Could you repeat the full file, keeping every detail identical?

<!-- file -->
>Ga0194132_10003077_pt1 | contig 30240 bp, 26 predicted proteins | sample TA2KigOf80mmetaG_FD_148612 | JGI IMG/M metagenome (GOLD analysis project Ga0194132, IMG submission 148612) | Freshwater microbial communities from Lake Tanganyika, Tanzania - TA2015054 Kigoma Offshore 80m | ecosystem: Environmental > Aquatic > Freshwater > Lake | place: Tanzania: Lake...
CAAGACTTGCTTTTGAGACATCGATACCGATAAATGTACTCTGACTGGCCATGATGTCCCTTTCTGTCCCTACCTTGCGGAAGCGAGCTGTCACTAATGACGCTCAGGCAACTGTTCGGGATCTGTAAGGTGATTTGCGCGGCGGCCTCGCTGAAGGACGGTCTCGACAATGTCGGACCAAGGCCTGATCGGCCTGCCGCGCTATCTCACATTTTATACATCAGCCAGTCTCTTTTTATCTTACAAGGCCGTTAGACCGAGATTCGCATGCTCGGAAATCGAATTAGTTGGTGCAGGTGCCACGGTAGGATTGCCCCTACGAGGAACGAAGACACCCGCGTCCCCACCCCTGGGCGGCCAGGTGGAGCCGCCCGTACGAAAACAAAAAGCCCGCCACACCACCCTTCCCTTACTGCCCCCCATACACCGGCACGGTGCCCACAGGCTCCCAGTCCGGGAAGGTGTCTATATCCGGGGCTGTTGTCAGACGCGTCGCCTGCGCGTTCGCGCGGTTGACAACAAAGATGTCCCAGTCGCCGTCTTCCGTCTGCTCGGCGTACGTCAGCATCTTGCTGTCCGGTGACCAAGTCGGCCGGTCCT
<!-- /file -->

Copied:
>Ga0194132_10003077_pt1 | contig 30240 bp, 26 predicted proteins | sample TA2KigOf80mmetaG_FD_148612 | JGI IMG/M metagenome (GOLD analysis project Ga0194132, IMG submission 148612) | Freshwater microbial communities from Lake Tanganyika, Tanzania - TA2015054 Kigoma Offshore 80m | ecosystem: Environmental > Aquatic > Freshwater > Lake | place: Tanzania: Lake...
CAAGACTTGCTTTTGAGACATCGATACCGATAAATGTACTCTGACTGGCCATGATGTCCCTTTCTGTCCCTACCTTGCGGAAGCGAGCTGTCACTAATGACGCTCAGGCAACTGTTCGGGATCTGTAAGGTGATTTGCGCGGCGGCCTCGCTGAAGGACGGTCTCGACAATGTCGGACCAAGGCCTGATCGGCCTGCCGCGCTATCTCACATTTTATACATCAGCCAGTCTCTTTTTATCTTACAAGGCCGTTAGACCGAGATTCGCATGCTCGGAAATCGAATTAGTTGGTGCAGGTGCCACGGTAGGATTGCCCCTACGAGGAACGAAGACACCCGCGTCCCCACCCCTGGGCGGCCAGGTGGAGCCGCCCGTACGAAAACAAAAAGCCCGCCACACCACCCTTCCCTTACTGCCCCCCATACACCGGCACGGTGCCCACAGGCTCCCAGTCCGGGAAGGTGTCTATATCCGGGGCTGTTGTCAGACGCGTCGCCTGCGCGTTCGCGCGGTTGACAACAAAGATGTCCCAGTCGCCGTCTTCCGTCTGCTCGGCGTACGTCAGCATCTTGCTGTCCGGTGACCAAGTCGGCCGGTCCT